It’s still kind of mind-blowing to me how many people don’t seem to understand the argument for wearing a mask while we’re struggling to contain this virus pandemic. While it’s true the CDC and others have changed their recommendation over time, this is not something new. Because the Corona Virus is so new (hence the name “novel”) there’s very little we can say about it with any certainty.
For instance, it’s still unknown if exposure, infection, and survival confers any kind of immunity from another, subsequent infection. If it doesn’t, then antibody testing isn’t going to tell us much of anything useful. We’re just discovering that it affects children more than we had previously thought, and we’ve also discovered the virus affects far more than merely the pulmonary system.
While it seems to me it was always a good idea to wear a mask in public once this thing had spread far enough to make containment impossible, I can understand why—when there is a shortage of masks available for our front-line healthcare workers—the authorities would suggest we not wear masks, at least not the kind that are used in medical settings. That makes sense given how important those workers are, and how important it’s been to not overwhelm our healthcare system.
Now that we know more about how it spreads, I think there are a lot of people who don’t appreciate the concept of droplets and aerosols. I have an experience that I always wondered whether or not I would be able to share without sounding a bit daffy. I think it’s apropos now, however.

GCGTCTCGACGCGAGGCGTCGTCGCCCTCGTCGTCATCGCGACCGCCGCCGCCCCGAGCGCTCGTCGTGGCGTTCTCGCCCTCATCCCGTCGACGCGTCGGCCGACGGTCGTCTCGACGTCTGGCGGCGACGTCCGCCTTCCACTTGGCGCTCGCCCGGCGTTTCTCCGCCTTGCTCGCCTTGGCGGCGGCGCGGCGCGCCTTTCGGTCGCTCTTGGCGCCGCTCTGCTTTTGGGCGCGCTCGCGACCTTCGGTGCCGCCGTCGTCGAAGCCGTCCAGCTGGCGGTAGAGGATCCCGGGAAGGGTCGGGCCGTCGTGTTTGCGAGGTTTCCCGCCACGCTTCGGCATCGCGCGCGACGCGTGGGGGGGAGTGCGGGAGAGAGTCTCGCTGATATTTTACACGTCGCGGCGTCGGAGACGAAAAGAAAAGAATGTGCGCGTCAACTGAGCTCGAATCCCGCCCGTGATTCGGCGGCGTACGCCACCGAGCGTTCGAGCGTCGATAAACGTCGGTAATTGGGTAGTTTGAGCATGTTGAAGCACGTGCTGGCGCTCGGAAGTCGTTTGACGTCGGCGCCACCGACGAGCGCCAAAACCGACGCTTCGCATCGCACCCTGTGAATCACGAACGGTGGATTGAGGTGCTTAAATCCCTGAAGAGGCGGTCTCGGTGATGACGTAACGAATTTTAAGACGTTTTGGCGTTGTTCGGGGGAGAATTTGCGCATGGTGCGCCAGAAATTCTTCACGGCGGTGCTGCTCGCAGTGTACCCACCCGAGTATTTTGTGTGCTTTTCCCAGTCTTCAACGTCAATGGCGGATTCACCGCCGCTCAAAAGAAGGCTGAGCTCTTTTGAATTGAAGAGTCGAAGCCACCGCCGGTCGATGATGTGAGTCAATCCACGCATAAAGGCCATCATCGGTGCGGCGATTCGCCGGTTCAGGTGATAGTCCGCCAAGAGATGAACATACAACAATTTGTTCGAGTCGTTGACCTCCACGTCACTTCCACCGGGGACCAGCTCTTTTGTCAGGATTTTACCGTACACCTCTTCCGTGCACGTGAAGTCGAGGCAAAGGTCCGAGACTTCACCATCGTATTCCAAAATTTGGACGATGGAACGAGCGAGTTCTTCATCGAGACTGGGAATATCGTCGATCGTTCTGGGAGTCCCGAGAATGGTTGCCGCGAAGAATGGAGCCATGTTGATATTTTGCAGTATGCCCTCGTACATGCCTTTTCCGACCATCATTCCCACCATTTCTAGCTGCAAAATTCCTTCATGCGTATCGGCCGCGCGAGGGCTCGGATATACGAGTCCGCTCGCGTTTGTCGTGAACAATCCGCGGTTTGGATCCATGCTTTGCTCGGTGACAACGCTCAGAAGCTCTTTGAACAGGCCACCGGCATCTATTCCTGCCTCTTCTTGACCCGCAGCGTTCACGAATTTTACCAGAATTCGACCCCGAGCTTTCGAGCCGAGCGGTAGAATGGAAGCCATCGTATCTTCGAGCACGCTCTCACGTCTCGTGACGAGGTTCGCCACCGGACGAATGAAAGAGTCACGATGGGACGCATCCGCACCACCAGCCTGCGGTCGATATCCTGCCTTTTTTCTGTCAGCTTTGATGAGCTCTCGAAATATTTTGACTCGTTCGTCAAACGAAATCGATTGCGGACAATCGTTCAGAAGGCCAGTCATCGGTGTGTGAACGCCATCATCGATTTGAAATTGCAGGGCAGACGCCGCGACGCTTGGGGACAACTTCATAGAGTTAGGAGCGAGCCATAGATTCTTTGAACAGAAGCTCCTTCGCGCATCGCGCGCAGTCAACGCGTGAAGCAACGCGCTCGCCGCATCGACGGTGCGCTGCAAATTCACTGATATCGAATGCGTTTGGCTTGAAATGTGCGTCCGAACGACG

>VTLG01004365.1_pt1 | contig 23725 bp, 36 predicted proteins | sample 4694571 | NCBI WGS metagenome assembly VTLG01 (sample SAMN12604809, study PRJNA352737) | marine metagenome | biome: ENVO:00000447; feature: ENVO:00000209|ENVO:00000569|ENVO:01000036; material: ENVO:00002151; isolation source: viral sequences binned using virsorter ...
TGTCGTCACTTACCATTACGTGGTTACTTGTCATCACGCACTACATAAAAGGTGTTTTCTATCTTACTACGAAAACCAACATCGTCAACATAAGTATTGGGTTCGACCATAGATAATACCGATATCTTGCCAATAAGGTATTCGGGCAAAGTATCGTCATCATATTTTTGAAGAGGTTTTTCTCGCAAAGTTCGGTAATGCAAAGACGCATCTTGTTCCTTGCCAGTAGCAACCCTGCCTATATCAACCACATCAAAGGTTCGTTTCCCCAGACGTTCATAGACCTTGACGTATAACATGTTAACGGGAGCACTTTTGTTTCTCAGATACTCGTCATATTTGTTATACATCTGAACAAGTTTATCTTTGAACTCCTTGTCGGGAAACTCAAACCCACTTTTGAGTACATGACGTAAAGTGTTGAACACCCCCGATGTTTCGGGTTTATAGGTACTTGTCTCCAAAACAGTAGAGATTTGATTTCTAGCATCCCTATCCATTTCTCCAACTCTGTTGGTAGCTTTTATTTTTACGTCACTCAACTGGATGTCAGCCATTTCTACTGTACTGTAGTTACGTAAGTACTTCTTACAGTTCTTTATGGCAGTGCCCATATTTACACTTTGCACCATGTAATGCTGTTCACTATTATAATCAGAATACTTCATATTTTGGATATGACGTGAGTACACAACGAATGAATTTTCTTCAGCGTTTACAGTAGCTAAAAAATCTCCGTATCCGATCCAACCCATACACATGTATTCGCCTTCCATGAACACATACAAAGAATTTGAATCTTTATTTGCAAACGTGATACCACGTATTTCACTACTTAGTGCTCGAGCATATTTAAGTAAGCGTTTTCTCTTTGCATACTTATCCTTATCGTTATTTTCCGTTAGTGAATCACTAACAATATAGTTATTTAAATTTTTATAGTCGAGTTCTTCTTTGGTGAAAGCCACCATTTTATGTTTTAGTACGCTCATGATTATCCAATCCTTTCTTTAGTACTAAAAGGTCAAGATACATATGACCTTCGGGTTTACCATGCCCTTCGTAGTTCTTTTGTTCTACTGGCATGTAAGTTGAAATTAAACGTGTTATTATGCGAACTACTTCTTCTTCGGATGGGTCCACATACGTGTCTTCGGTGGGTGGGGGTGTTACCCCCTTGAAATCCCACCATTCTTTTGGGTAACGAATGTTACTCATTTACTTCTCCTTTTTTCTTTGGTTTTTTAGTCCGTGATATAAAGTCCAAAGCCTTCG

I believe it was in 2015, when I had returned as a contractor to the place I had retired from five years prior. I had to drive east to get there and west to return home. I distinctly remember coming home one evening, driving into the sunset. I had a Plantronics wireless earpiece, so I could talk on my phone while driving. As I was talking normally, I could see dozens and dozens of small droplets spraying out of my mouth with the enunciation of certain sounds. It was a bit disconcerting as I’d never noticed just how sloppy we are when we’re just speaking, let alone coughing or sneezing.
Bottom line is this; as long as we don’t have a vaccine, nor a known, useful treatment for Covid-19, the disease caused by the Corona Virus SARS-CoV-2, we need to take steps to mitigate its spread. Not necessarily to keep everyone from being exposed, but (at the very least) to spread out (flatten the curve) it’s path of infection to prevent such rampant disease that we are incapable of handling it and thousands die because we just don’t have the necessary medical infrastructure, tools, supplies, and equipment to keep our healthcare workers safe.
I know some think wearing a mask makes them look like a dork but, in my less than humble opinion, if you’re too self-centered to realize wearing one is in everyone’s best interests because it goes a long way to preventing you from spreading the virus, in case you’re infected yet asymptomatic, then you actually are a dork . . . or something much worse.
If interested, and you want to learn more about how this deadly virus spreads, here’s a great article ‘splaining it for you.